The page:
There are essentially two broad classes of games that sell. There are the so-called ‘AAA’ titles, which might be big financial hits or big financial flops, and there are ‘ordinary’ titles – games with a lower production value, but significantly less financial risk involved. In times past, those ordinary titles have been the mainstay of the games industry, sometimes incurring modest losses, but more often providing the steady income that offsets the big flops in a publisher’s ‘AAA’ stable.
With big publishers increasingly focusing on those ‘AAA’ titles and shying away from those mainstay games, money is left on the table. Money that Indie devs are well-suited to pick up.
It’s been a while since I wrote about MMOGs professionally, but that doesn’t stop me having an interest. I have half a dozen MMOGs installed, and was recently ‘comped’ a copy of Star Trek Online and 60 days of game-time. I’ve just hit the equivalent of roughly level 20 (Commander, grade 1), and that set me to thinking.
Once you hit approximately level 20 in an MMOG, you’ve essentially seen all of the gameplay innovation that the game is going to offer, in all of the combinations that it is going to be offered.
I know, it seems like the various State Attorneys General coming to an “in-principle” agreement in favour of an R18+ rating for games would be a good thing for… well, actually for getting the rating passed.
However, it actually isn’t and it could delay this repair to the classifications system indefinitely. If the “in-principle” agreement hadn’t been announced, we’d likely have had an R18+ classification in the works by next week. As it is, it is actually looking increasingly doubtful that it will turn up any time soon.
Got an Android device handy? Want a cool little management game for just a couple bucks?
Give Kairosoft’s Game Dev Story a whirl. Currently, the game is 40% off to celebrate the release of their newest game, Hot Springs Story.
Game Dev Story is just what it sounds like. A game about developing games.
California State Senator Leland Yee has just spent somewhere in the ballpark of a million Californian taxpayer dollars to have his bill on violent video games struck down by the Supreme Court as unconstitutional. Again.
Yee says he’s going to do it again. In fact, that would make the third time he’s heaped all of that money into a pile and metaphorically set fire to it.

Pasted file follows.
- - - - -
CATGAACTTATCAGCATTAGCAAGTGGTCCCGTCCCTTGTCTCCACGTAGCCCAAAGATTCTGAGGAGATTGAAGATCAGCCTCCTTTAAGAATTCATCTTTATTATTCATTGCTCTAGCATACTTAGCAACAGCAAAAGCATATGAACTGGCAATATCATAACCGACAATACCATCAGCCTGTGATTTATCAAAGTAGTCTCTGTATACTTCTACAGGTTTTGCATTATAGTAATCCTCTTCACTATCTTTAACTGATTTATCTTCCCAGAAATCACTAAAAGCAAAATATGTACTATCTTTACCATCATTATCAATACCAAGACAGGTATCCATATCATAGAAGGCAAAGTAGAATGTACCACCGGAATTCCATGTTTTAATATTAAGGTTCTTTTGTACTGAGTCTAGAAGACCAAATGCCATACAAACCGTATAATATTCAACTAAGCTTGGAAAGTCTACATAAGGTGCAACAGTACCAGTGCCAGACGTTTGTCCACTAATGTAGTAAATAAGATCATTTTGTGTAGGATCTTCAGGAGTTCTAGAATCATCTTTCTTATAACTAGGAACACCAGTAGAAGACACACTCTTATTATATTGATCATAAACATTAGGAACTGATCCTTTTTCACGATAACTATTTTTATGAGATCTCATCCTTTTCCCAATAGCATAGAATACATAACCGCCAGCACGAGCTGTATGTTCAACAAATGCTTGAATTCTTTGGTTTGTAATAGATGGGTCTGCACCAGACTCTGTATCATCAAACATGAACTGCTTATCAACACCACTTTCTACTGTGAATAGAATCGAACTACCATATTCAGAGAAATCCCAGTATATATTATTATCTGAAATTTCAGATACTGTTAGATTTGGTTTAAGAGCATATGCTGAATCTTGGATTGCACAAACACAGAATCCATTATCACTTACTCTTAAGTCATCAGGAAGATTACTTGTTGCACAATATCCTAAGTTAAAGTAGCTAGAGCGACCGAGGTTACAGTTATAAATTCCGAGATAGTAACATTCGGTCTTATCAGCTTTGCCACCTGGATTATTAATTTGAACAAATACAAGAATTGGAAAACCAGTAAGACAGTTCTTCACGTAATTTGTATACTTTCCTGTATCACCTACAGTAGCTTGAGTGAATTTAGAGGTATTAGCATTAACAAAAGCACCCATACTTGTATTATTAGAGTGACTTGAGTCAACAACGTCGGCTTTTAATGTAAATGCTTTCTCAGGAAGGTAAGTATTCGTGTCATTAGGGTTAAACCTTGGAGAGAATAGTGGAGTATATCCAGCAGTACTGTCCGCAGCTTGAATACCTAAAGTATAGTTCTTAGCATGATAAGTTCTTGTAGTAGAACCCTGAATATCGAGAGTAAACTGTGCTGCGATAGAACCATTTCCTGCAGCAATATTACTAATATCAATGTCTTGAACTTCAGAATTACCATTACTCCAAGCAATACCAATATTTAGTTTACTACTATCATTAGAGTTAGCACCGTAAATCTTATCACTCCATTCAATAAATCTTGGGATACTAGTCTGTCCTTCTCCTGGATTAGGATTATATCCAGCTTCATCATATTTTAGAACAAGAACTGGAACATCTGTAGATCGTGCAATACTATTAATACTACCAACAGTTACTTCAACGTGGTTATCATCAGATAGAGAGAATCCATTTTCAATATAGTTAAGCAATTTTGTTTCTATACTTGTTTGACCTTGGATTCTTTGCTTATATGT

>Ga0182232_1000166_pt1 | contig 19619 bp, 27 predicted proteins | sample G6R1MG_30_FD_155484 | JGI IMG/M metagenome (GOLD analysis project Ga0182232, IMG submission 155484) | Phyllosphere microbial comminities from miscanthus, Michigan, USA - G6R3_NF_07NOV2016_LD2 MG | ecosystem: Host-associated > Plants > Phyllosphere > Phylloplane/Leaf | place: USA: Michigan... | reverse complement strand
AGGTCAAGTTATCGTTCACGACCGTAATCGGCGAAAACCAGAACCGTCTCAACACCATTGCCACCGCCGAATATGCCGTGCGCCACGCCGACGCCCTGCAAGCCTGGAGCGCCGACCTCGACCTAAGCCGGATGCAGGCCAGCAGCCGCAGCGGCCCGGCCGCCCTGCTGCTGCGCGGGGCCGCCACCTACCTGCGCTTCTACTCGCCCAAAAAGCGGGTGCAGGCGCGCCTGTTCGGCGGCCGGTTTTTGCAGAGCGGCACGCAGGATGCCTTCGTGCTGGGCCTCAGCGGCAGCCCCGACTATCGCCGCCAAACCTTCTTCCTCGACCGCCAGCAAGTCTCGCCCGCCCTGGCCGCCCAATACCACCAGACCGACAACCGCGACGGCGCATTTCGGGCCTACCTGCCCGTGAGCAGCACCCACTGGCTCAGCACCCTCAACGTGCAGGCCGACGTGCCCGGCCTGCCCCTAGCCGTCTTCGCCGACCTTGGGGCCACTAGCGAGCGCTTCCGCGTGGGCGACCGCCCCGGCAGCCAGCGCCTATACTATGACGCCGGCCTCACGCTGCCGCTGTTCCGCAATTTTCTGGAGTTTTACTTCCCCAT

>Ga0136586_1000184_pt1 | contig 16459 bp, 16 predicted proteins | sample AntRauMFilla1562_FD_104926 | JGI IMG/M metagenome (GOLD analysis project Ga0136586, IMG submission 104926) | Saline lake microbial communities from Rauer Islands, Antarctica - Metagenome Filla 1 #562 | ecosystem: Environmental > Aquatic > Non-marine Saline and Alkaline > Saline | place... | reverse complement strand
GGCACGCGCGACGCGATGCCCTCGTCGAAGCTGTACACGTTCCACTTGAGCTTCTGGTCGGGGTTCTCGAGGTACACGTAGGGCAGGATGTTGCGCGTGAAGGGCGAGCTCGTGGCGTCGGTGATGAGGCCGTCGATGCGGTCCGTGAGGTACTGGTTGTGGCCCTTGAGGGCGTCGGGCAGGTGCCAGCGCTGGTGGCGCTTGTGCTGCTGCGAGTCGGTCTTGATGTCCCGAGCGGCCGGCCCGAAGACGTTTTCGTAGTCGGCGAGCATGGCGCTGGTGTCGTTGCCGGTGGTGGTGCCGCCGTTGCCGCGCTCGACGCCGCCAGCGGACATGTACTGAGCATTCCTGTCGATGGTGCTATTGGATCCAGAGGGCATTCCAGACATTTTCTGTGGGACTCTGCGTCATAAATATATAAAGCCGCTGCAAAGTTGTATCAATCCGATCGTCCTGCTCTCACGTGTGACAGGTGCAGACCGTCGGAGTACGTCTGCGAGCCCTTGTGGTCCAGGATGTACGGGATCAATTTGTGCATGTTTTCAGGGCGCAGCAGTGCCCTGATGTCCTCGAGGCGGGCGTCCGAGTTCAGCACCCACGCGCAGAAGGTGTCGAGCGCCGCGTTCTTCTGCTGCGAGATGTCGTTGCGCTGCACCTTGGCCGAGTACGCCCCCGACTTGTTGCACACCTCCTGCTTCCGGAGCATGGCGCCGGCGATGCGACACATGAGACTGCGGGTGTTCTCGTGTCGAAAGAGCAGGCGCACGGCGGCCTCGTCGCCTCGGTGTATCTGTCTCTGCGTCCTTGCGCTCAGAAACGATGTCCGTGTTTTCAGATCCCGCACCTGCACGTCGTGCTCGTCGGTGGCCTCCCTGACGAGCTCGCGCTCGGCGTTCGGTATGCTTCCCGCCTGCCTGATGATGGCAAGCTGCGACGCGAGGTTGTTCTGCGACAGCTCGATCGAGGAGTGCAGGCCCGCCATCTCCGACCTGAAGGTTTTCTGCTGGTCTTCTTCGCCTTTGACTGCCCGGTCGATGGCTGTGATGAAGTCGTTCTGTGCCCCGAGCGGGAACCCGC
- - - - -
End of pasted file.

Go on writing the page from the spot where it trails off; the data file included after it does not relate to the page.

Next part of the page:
It’s an awkward time for games-publishers as the industry and market performs a very slow and protracted migration from physical retail sales to digital distribution.
You might think that with an increasing percentage of copies of games titles being sold via digital distribution channels that the publishers’ costs would be falling. Well, it isn’t getting any cheaper for them.
Power. Intrigue. Ambition.
Five nations held together in an uneasy alliance, threatened by neighbouring nations, and troubled by their own differences. Choices you make early on affect later events.
So, you might remember my writing about how Activision reaffirmed its commitment to triple-A teams, basically continuing working on the strategy of only making blockbuster hit games – just like every other big player in the gaming industry seems to be doing.
So, how’s that been working out for them?
Do you remember when I wrote about Gondola? Did you tragically lose a half a day to its rapacious mechanisms?
Well, I nearly didn’t get this piece about SpaceChem written. I didn’t want to stop playing long enough to write it. So be careful, it’ll eat a chunk of your day (or even days) and it’ll eat twenty bucks. You might also be afflicted with high levels of intellectual stimulation and fun. Don’t say I didn’t warn you.
Not too long ago, I had a big grumble about how modern consoles essentially weren’t owned by the purchasers – since the manufacturer could limit or change the capabilities of the devices more or less at will, alter the effective market value of the device in their sole discretion and so on. It was clear that ownership of the console continued to vest in the manufacturer, by the various legal tests for property.
The Playstation 3 was originally a much more open platform, allowing you the possibility of actually running your own software on it, but then Sony took that away, and asserted the rights of ownership when anyone attempted to open it back up.
Well, the Playstation 3 is now owned by users. Pretty much permanently.